import_types_from "message_driver/Config.hpp"

task_context "Producer" do

  property "config", "message_driver/Config"

task_context "Consumer" do

  property "config", "message_driver/Config"

(2) Finally, we remove the allocation and deallocation from the constructor and destructor, since it will be moved into the configureHook and the cleanupHook:

In ~/dev/tutorials/orogen/messages/tasks/Producer.cpp:

bool Producer::configureHook()
    if (! ProducerBase::configureHook())
        return false;

    message_driver::Config configuration = _config.get();
    mpMessageDriver = new message_driver::MessageDriver(configuration);

    return true;
void Producer::cleanupHook()

    delete mpMessageDriver;

Build the task

Now, build the task: Assuming that you are in the message_producer folder or in one of its subfolders call:


Embedding configuration into the ruby script

Now, “cd” into your folder ~/dev/tutorials/orogen/messages/scripts, and copy ‘start.rb’ to a new file ‘configure.rb’ - you will reuse ‘start.rb’ at a later stage. Modify ‘configure.rb’ according to the following code block:

require 'orocos'

include Orocos
Orocos.initialize 'messages::Producer' => 'messages' do  

    messages = Orocos.name_service.get 'messages'

    # 'config' is the name of the property
    messages.config do |p|
        p.uppercase = true

    # Call to configure is required for this component
    # since it has been generated with 'needs_configuration'

    reader = messages.messages.reader

    while true
        if msg = reader.read_new
            puts "#{msg.time} #{msg.content}"

        sleep 0.5 

Run it

Now you can run the script.

ruby configure.rb

Again, you should see something similar to the following. You can switch between uppercase and mixed case printing by using your newly defined configuration options. With the script above, you should see something like the following:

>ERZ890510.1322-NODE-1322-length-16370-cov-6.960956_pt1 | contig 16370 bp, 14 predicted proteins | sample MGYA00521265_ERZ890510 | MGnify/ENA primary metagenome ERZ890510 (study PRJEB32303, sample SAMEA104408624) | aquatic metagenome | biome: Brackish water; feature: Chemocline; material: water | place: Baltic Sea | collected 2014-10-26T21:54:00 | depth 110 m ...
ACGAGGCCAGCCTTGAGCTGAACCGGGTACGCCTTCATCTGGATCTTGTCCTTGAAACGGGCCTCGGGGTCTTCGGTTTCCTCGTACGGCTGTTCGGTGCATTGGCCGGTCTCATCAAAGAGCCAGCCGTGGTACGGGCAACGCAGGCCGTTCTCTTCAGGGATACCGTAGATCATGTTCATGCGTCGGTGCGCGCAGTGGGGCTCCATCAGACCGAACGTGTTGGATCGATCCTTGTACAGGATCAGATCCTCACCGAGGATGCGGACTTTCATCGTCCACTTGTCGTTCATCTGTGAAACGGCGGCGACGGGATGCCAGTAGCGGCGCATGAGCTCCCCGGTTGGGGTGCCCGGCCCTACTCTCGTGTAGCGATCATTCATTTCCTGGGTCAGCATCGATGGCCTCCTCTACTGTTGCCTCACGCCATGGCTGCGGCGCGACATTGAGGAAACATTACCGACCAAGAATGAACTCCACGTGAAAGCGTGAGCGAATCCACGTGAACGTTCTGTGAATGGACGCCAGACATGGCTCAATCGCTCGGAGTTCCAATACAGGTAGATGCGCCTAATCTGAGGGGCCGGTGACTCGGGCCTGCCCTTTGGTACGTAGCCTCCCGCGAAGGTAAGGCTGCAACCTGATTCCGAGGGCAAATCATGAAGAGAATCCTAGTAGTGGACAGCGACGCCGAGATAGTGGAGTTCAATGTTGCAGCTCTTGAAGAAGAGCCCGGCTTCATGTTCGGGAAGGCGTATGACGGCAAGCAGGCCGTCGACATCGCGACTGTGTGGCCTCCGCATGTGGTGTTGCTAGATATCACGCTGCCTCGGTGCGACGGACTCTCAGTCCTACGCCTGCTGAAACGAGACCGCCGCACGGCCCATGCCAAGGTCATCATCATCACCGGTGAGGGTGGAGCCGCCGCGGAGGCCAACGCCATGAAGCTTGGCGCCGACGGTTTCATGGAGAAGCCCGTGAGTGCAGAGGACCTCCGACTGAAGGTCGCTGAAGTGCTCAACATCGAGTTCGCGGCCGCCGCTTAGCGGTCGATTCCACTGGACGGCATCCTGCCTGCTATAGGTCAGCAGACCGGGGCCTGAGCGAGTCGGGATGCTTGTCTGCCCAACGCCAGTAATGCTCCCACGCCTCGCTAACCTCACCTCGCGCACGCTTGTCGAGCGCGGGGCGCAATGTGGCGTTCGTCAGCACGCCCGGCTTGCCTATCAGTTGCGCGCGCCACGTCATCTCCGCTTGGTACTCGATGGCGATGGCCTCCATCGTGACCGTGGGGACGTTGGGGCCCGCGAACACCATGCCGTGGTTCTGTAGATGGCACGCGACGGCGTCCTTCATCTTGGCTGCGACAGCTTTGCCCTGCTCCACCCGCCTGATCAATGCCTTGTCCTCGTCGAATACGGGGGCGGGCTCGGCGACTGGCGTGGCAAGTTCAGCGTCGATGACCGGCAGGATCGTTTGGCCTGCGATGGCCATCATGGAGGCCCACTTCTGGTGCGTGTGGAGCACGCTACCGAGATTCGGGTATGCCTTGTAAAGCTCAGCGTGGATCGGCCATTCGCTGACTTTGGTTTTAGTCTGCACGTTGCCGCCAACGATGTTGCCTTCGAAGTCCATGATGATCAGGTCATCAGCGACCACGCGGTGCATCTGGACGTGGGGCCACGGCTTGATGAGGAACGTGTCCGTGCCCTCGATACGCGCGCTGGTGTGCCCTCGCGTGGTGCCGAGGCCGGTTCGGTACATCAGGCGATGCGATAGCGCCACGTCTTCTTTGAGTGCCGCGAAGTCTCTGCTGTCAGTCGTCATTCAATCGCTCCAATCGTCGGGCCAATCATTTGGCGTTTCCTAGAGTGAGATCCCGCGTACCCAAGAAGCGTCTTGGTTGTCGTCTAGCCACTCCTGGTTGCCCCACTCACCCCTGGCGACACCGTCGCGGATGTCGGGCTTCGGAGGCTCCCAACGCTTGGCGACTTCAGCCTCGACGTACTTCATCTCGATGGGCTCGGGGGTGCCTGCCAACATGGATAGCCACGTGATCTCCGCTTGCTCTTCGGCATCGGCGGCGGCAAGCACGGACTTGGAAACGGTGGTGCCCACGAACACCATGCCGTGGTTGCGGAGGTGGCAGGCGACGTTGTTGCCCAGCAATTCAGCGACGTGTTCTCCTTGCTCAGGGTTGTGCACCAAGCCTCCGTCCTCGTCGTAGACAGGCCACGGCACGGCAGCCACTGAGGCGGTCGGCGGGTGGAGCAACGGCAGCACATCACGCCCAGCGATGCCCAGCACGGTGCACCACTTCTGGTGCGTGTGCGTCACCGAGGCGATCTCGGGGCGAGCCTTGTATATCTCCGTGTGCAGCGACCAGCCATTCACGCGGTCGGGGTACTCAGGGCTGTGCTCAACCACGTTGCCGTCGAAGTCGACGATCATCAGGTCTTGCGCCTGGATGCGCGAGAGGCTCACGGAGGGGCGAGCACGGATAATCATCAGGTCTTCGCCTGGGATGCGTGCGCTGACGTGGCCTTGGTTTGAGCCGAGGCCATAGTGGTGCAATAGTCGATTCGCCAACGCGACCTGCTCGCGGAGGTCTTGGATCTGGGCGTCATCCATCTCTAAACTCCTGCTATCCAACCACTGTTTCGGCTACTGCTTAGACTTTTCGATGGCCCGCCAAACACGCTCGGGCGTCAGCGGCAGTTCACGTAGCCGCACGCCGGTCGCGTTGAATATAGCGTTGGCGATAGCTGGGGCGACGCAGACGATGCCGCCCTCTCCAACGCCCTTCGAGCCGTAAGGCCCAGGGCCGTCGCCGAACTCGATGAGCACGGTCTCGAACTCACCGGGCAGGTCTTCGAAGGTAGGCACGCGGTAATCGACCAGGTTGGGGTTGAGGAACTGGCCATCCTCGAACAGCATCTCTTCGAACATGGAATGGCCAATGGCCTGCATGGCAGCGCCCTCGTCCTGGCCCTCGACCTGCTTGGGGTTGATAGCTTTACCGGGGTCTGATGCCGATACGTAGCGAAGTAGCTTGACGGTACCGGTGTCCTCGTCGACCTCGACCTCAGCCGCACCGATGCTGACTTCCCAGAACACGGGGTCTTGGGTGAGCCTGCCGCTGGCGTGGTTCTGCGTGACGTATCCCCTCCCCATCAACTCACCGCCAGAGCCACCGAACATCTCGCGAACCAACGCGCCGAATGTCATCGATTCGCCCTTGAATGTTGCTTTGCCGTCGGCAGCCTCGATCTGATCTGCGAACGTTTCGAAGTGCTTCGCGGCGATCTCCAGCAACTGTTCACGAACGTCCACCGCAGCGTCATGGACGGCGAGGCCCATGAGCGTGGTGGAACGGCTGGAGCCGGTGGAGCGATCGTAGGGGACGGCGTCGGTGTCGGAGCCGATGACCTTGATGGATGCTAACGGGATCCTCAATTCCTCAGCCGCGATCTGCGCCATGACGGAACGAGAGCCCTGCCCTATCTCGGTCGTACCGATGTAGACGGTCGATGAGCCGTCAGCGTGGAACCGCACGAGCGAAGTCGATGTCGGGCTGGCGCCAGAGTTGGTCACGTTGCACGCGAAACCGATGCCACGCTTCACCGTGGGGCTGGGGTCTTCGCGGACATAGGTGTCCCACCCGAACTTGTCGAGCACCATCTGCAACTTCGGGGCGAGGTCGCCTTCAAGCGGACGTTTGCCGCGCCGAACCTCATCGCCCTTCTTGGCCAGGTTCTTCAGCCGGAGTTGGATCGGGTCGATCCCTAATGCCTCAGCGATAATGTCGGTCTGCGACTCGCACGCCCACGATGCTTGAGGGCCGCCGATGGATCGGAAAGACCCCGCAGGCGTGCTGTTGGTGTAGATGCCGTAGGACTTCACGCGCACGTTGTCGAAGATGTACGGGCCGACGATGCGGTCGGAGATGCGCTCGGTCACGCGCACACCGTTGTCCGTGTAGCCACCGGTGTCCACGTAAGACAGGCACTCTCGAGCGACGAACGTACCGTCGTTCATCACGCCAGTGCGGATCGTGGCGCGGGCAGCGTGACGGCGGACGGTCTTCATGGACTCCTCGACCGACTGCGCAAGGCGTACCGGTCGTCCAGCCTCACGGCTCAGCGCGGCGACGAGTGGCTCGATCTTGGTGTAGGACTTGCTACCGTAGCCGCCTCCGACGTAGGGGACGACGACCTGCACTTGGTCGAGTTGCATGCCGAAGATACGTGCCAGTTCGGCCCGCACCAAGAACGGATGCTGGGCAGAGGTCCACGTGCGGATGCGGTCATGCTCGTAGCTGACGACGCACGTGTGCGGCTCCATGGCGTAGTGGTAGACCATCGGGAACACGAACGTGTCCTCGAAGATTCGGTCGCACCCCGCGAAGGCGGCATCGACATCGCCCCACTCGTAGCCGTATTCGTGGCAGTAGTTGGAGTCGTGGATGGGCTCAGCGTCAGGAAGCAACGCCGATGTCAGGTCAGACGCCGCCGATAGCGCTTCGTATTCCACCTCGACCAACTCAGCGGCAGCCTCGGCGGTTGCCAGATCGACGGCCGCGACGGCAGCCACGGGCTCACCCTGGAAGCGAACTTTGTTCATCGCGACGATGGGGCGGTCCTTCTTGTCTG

Wed Aug 03 09:40:28 +0200 2011 MESSAGE FROM MESSAGEDRIVER
Wed Aug 03 09:40:29 +0200 2011 MESSAGE FROM MESSAGEDRIVER

Use a configuration file

Property values can be read from a file, what is especially handy in case of more properties to set. The configuration file is a yaml-file which organises the properties in a structured way. For the present example, create a file, e.g. messages_config.yml with the following content:

\--- name:default
    uppercase: True

Note that yaml uses indentation for organizing the data. The script can now be changed to use this file. Instead of

    # 'config' is the name of the property
    messages.config do |p|
        p.uppercase = true


    # load property from configuration file
    messages.apply_conf_file("messages_config.yml", ["default"])

The result when running the script should be the same as above. It is possible to have one configuration file per task context and then load the properties for each task from the corresponding file. Of course the properties in the file have to match the properties given in the orogen definition. A good way to create a proper configuration file is to generate such a file from the task model definition. To do so, run the following command from the shell:

oroconf extract messages::Producer --save messages.yml

oroconf is the command to access the configuration of tasks. It can do more than extracting configuration files (--help), but we will stick to the command extract for now. The first argument after extract gives the task model which is the orogen name plus double colon plus task name. Behind --save, the file is given to which the data should be written. You might note that there are some variations to the hand written file: